The future of usage-based insurance (UBI) is bright, according to a report released earlier this week by IHS Automotive. UBI allows insurance companies to more closely align premiums with driver behavior: by capturing real-time data about a driver’s performance using telematics, companies can more accurately predict the driver’s future risk.
When the concept was first introduced about a decade ago, high expectations for its revolutionary impact seemed misplaced–UBI was slow to take off. According to IHS, however, that is no longer the case. As IHS manager of automotive technology Stacey Oh put it, “the current UBI landscape is in transition with robust expansion.”
Oh’s comment seems like an understatement when placed alongside the actual numbers. The report predicts that globally distributed UBI policies will balloon to 142 million by 2023, up from 12 million in 2015 and a mere 7.7 million in 2014.
As the largest car insurance market globally, the U.S. is expected to lead the charge, both in implementation and in innovation. IHS estimates that there were already more than 5 million UBI policyholders in the country in 2015. Although Italy and the United Kingdom are two notably mature UBI markets in Europe, it seems that the other major player to watch in the coming years is in fact China. China recently opened its market to foreign insurance carriers leading IHS to predict that the Chinese market will grow from 50,000 UBI policies to over 22 million by 2023.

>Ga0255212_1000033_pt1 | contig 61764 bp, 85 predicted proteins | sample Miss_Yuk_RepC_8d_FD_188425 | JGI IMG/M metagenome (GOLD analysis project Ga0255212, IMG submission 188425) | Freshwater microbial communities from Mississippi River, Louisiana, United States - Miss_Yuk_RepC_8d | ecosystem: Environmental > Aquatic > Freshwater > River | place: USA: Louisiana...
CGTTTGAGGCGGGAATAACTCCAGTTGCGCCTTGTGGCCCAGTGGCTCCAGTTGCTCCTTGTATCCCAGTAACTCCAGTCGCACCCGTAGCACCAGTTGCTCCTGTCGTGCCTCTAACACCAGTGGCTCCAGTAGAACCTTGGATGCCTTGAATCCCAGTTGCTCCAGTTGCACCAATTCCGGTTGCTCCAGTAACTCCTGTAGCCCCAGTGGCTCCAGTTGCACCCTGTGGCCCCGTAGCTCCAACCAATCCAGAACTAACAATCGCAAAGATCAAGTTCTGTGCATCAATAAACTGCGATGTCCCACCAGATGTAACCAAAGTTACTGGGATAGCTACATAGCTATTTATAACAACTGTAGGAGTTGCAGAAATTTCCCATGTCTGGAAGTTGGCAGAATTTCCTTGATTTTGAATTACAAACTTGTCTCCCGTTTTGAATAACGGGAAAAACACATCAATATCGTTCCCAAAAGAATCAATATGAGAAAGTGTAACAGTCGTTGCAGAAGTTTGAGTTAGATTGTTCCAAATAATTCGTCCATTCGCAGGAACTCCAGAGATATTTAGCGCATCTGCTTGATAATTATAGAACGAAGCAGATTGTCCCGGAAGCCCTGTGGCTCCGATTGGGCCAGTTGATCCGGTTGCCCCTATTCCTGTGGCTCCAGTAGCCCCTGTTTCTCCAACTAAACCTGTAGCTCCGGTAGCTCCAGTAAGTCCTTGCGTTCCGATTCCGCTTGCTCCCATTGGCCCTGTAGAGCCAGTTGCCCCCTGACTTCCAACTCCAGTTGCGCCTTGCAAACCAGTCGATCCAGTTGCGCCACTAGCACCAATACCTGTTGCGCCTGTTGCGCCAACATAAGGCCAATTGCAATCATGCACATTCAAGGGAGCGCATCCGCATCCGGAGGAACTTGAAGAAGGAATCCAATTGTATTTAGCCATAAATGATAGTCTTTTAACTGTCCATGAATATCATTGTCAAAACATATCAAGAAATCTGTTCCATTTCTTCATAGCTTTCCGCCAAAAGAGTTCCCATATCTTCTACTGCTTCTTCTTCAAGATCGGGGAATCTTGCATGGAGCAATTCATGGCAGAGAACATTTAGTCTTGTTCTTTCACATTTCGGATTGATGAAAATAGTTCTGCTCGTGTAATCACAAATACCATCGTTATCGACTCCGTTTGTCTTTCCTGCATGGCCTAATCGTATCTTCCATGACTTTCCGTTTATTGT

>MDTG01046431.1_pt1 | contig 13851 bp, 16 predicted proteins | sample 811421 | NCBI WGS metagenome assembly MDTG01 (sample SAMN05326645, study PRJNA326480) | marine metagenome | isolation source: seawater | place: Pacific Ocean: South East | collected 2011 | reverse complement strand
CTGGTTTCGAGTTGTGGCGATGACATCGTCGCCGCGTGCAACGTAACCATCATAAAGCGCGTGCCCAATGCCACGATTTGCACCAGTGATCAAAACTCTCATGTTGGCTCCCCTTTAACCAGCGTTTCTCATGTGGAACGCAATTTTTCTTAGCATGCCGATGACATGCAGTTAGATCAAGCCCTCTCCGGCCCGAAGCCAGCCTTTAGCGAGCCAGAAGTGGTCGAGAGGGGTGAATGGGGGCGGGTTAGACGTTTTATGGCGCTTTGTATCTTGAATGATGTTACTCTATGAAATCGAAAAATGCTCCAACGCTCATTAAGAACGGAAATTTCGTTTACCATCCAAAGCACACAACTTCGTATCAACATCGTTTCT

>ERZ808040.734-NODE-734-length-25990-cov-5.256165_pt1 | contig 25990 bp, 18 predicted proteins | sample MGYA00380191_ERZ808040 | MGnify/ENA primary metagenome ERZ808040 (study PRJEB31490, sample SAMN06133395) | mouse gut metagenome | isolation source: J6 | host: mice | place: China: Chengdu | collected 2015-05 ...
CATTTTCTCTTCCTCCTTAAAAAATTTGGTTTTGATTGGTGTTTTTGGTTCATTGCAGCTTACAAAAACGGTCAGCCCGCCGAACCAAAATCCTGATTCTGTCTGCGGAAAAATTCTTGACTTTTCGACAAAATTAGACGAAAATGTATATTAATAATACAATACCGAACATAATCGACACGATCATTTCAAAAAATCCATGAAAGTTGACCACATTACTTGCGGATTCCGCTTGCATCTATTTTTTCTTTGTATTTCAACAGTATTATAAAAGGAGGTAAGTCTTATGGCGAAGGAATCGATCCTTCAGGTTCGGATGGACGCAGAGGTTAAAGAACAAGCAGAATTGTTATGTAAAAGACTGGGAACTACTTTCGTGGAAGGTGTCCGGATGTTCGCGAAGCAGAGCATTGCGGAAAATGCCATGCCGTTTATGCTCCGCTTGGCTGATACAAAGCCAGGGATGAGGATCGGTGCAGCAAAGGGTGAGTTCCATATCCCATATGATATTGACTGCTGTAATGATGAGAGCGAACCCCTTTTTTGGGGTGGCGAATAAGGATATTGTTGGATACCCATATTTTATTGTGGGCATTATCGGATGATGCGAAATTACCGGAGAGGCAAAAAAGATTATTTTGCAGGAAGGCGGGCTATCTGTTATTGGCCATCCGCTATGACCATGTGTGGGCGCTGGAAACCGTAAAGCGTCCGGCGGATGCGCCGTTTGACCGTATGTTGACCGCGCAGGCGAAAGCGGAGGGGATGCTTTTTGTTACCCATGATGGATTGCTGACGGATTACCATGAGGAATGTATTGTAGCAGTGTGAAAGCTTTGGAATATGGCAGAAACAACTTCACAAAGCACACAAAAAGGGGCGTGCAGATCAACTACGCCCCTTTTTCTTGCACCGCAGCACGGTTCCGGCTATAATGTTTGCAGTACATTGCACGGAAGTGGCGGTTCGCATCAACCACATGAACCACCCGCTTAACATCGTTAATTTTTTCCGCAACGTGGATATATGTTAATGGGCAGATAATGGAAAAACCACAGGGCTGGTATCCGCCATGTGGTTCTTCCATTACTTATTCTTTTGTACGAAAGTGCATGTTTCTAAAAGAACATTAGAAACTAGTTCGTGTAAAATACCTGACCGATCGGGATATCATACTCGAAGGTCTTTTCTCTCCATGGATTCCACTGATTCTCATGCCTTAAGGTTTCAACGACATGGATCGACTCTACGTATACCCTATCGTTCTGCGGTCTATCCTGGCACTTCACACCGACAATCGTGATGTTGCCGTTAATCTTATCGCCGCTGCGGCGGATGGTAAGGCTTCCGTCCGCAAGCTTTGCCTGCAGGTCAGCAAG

Not surprisingly, the report explores the role of Millennials in encouraging this industry shift. IHS finds that the Millennial pay-per-ride mentality will translate into their disposition towards insurance: Millennials are looking for something that is tailored to their activities.
The mass adoption and use of a smartphone means that, in the near term future, apps like TrueMotion’s that use smartphone sensors to track and report on driving behaviors will be a big part of UBI’s growth.
Yet the report also projects that tracking technology will ultimately be fully “baked-in” to the operating system of the car, making additional hardware or smartphone apps moot.
We respectfully disagree. For one, there is tremendous benefit to using a smartphone app in concert with an in-vehicle app. More data points are always better than fewer. But our real reason for optimism about the future is the insights from the data, regardless of how it is collected.
We’re developing an incredible big data analytics system that uses the best of human and machine learning to separate the signal from the noise when it comes to the data in our system. Whether that’s sourced from an in-vehicle telematics solution or a smartphone based app (or both), we’re excited by what we can learn and show drivers to help continue to make the roads safer for all.